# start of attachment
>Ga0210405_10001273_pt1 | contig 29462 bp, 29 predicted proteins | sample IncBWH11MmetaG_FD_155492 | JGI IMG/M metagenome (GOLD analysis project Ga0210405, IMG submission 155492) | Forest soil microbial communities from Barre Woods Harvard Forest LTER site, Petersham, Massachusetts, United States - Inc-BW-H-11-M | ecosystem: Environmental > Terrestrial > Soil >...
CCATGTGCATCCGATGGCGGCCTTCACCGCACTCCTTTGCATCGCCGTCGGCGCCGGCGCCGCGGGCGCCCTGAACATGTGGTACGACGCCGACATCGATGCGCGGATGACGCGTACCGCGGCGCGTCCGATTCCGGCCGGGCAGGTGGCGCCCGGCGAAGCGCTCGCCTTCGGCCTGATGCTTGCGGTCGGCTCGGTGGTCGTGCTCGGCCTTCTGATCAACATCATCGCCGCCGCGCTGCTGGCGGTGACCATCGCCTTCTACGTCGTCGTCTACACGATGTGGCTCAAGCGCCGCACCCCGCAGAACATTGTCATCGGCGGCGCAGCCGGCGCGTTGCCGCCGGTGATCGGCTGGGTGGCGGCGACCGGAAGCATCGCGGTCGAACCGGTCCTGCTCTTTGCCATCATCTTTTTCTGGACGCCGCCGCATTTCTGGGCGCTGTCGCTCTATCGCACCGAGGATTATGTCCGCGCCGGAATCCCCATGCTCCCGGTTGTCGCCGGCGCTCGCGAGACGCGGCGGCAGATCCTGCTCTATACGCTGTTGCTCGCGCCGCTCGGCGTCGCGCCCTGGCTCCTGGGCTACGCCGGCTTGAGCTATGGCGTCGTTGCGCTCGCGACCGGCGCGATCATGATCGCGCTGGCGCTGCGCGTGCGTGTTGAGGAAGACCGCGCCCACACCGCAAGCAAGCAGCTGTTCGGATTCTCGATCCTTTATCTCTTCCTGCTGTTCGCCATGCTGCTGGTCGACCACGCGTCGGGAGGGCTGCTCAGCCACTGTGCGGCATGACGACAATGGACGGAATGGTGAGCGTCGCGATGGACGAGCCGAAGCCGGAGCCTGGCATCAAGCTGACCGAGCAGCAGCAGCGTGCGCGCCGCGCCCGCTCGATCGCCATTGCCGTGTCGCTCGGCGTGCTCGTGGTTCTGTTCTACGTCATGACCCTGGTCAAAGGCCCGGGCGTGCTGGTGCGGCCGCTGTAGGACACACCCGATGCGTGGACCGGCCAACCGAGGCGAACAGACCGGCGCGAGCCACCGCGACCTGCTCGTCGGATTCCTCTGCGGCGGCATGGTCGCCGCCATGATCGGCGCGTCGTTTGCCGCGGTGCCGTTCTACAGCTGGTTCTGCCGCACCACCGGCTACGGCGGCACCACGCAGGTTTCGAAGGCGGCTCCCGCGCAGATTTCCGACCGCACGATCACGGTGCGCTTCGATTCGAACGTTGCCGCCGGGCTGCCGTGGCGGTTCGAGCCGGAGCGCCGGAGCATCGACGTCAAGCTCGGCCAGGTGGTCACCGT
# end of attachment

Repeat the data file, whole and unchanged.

>Ga0210405_10001273_pt1 | contig 29462 bp, 29 predicted proteins | sample IncBWH11MmetaG_FD_155492 | JGI IMG/M metagenome (GOLD analysis project Ga0210405, IMG submission 155492) | Forest soil microbial communities from Barre Woods Harvard Forest LTER site, Petersham, Massachusetts, United States - Inc-BW-H-11-M | ecosystem: Environmental > Terrestrial > Soil >...
CCATGTGCATCCGATGGCGGCCTTCACCGCACTCCTTTGCATCGCCGTCGGCGCCGGCGCCGCGGGCGCCCTGAACATGTGGTACGACGCCGACATCGATGCGCGGATGACGCGTACCGCGGCGCGTCCGATTCCGGCCGGGCAGGTGGCGCCCGGCGAAGCGCTCGCCTTCGGCCTGATGCTTGCGGTCGGCTCGGTGGTCGTGCTCGGCCTTCTGATCAACATCATCGCCGCCGCGCTGCTGGCGGTGACCATCGCCTTCTACGTCGTCGTCTACACGATGTGGCTCAAGCGCCGCACCCCGCAGAACATTGTCATCGGCGGCGCAGCCGGCGCGTTGCCGCCGGTGATCGGCTGGGTGGCGGCGACCGGAAGCATCGCGGTCGAACCGGTCCTGCTCTTTGCCATCATCTTTTTCTGGACGCCGCCGCATTTCTGGGCGCTGTCGCTCTATCGCACCGAGGATTATGTCCGCGCCGGAATCCCCATGCTCCCGGTTGTCGCCGGCGCTCGCGAGACGCGGCGGCAGATCCTGCTCTATACGCTGTTGCTCGCGCCGCTCGGCGTCGCGCCCTGGCTCCTGGGCTACGCCGGCTTGAGCTATGGCGTCGTTGCGCTCGCGACCGGCGCGATCATGATCGCGCTGGCGCTGCGCGTGCGTGTTGAGGAAGACCGCGCCCACACCGCAAGCAAGCAGCTGTTCGGATTCTCGATCCTTTATCTCTTCCTGCTGTTCGCCATGCTGCTGGTCGACCACGCGTCGGGAGGGCTGCTCAGCCACTGTGCGGCATGACGACAATGGACGGAATGGTGAGCGTCGCGATGGACGAGCCGAAGCCGGAGCCTGGCATCAAGCTGACCGAGCAGCAGCAGCGTGCGCGCCGCGCCCGCTCGATCGCCATTGCCGTGTCGCTCGGCGTGCTCGTGGTTCTGTTCTACGTCATGACCCTGGTCAAAGGCCCGGGCGTGCTGGTGCGGCCGCTGTAGGACACACCCGATGCGTGGACCGGCCAACCGAGGCGAACAGACCGGCGCGAGCCACCGCGACCTGCTCGTCGGATTCCTCTGCGGCGGCATGGTCGCCGCCATGATCGGCGCGTCGTTTGCCGCGGTGCCGTTCTACAGCTGGTTCTGCCGCACCACCGGCTACGGCGGCACCACGCAGGTTTCGAAGGCGGCTCCCGCGCAGATTTCCGACCGCACGATCACGGTGCGCTTCGATTCGAACGTTGCCGCCGGGCTGCCGTGGCGGTTCGAGCCGGAGCGCCGGAGCATCGACGTCAAGCTCGGCCAGGTGGTCACCGT